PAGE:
At the end of May, the UK Government announced that they were re-awarding the contract for social security assessments for Personal Independence Payment - financial support for disabled people – to Capita.
The decision flies in the face of common sense, decency and any regard for competence or value for public money. As we documented in our previous blog, Capita was one of the private companies whose treatment of disabled people and whose litany of errors should have barred them from ever being awarded public money again. This latest move ends any hope disabled people may have taken from statements by the former Minister for Communities that the assessment service could be brought back in house.
Among those with direct experience of Capita’s failings are members of PPR’s Right to Work Right to Welfare (R2W) group who have campaigned for a social security assessment process which respects people’s human rights, particularly the conditions set out in the Right to Social Security and the Right to an Adequate Standard of Living, both of which are part of the international law convention which the UK Government has agreed to abide by. R2W developed the ‘People’s Proposal’ as a simple checklist which could be used by the Department for Communities during social security assessments to guarantee people’s procedural rights and protections from extreme poverty were in place.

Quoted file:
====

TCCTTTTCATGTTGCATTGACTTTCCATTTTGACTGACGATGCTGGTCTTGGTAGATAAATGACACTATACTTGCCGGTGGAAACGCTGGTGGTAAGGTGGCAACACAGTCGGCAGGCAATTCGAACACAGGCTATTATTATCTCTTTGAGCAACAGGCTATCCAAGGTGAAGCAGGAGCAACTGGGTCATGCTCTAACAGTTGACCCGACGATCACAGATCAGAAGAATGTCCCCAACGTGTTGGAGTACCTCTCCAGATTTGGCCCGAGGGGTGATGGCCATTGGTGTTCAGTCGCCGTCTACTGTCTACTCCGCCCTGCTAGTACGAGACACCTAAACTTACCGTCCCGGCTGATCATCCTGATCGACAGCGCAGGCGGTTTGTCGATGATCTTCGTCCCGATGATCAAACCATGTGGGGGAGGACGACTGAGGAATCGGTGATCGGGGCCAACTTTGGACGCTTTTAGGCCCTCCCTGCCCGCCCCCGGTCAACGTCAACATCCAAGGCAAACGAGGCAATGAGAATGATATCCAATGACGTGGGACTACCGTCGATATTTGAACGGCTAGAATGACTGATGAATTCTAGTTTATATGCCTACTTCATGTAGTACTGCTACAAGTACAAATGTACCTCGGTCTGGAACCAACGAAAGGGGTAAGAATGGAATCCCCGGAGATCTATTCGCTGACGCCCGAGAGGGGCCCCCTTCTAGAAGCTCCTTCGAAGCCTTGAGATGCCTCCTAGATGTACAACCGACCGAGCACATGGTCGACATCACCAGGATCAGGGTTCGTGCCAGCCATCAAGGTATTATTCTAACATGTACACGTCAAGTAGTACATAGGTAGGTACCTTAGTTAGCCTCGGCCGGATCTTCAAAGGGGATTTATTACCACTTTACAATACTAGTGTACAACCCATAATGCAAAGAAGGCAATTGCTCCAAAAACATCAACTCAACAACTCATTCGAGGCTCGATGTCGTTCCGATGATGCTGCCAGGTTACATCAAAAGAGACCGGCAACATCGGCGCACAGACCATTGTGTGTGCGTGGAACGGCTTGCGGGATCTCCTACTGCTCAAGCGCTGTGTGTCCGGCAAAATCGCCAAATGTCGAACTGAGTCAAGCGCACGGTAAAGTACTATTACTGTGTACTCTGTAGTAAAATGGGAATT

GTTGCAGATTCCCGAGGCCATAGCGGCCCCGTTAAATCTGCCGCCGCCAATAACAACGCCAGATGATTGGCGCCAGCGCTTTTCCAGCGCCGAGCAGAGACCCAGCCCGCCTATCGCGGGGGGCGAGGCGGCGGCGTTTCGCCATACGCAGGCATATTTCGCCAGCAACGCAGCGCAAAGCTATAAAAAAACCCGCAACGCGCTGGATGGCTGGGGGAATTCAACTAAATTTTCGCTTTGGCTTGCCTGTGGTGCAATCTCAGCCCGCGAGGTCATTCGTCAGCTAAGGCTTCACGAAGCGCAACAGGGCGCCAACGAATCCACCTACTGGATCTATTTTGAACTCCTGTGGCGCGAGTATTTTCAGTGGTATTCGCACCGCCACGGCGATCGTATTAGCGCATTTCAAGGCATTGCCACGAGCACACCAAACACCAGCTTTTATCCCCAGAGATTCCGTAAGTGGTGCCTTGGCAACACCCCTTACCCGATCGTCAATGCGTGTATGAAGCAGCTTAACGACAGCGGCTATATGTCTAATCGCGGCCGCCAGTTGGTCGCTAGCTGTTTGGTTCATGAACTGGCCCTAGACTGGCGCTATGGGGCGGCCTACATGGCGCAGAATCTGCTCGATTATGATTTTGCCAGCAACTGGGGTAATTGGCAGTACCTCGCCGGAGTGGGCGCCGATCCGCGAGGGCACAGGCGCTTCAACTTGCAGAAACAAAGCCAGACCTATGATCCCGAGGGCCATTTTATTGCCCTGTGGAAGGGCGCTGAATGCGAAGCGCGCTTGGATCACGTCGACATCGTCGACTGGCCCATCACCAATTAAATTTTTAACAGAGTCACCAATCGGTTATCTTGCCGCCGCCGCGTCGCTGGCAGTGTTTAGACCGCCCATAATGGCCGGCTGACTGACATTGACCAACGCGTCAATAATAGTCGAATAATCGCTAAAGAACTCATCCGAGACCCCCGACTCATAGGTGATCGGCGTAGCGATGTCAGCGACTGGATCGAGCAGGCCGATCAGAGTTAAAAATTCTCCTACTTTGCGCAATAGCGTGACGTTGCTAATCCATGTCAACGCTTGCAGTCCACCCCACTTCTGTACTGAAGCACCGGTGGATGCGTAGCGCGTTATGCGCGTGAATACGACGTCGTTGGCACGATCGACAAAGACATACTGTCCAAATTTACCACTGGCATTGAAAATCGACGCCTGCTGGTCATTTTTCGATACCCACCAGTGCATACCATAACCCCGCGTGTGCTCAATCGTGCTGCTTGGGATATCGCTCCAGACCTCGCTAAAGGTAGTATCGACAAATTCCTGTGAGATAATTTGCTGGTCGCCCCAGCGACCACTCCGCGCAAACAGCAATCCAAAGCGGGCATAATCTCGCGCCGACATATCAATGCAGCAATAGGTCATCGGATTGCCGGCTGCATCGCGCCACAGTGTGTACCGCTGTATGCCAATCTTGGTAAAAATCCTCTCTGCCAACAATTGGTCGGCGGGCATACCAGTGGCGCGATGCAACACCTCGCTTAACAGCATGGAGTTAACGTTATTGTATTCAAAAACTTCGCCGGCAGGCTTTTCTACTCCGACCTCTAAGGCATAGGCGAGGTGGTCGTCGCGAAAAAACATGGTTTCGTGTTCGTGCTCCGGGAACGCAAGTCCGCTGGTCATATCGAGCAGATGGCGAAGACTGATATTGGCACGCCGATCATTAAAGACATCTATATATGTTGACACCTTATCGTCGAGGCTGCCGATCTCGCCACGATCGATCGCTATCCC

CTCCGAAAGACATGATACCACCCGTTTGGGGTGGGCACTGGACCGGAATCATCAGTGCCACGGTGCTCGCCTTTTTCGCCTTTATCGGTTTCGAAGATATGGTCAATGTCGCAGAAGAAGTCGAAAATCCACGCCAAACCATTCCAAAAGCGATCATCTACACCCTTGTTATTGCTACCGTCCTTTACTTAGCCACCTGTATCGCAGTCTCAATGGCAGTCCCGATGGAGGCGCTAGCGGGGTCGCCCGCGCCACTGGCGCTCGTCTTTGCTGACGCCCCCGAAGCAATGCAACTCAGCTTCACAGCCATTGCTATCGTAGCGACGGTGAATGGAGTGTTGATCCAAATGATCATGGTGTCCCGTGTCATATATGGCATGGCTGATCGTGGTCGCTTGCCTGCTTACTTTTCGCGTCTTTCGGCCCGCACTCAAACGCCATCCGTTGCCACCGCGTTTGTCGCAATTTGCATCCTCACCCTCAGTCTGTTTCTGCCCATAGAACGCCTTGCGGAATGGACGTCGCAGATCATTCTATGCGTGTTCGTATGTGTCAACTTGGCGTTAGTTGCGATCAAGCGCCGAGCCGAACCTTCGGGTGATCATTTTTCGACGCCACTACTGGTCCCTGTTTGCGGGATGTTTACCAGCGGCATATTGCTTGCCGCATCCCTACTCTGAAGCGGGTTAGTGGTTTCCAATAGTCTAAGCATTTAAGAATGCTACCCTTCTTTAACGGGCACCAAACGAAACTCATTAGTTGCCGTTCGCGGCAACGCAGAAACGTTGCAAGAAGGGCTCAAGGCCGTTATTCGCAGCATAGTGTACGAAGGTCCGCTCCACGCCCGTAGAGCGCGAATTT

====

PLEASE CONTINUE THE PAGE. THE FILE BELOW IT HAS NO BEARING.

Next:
In 2020 at a meeting with the Minister for Communities, the R2W group received a commitment from the Minister to work together to pilot a human rights based approach. This Ministerial commitment was then ditched by senior civil servants in a follow up meeting. Officials refused to release the video record of the meeting and R2W were unable to secure a meeting with the latest Minister before the latest Stormont collapse.
In the meantime, what has changed for people who are being subjected to the ‘conscious cruelty’ of our social security system?
In three quarters of cases, advice workers anticipated that the applicant would have to go without the minimum essential level of income.
Last year, PPR worked with leading advice providers to find out whether disabled and unemployed people were experiencing a rights based system of assessment. They surveyed almost 200 people over a 6 week period and found that:
- Fewer than half of applicants were able to access specialist advice in relation to their social security claim;
- Almost 70% of people applying for PIP did not fully understand the assessment process;
- In three quarters of cases, advice workers anticipated that the applicant would have to go without the minimum essential level of income.
The Department for Communities ignored the report, its recommendations and all requests to meet.
PPR recently reported the substance of these findings and the Department’s response to the UN Committee on the Rights of Persons with Disabilities, as it continues to follow up on the UK’s progress in delivering the rights to social security, an adequate standard of living and independent living.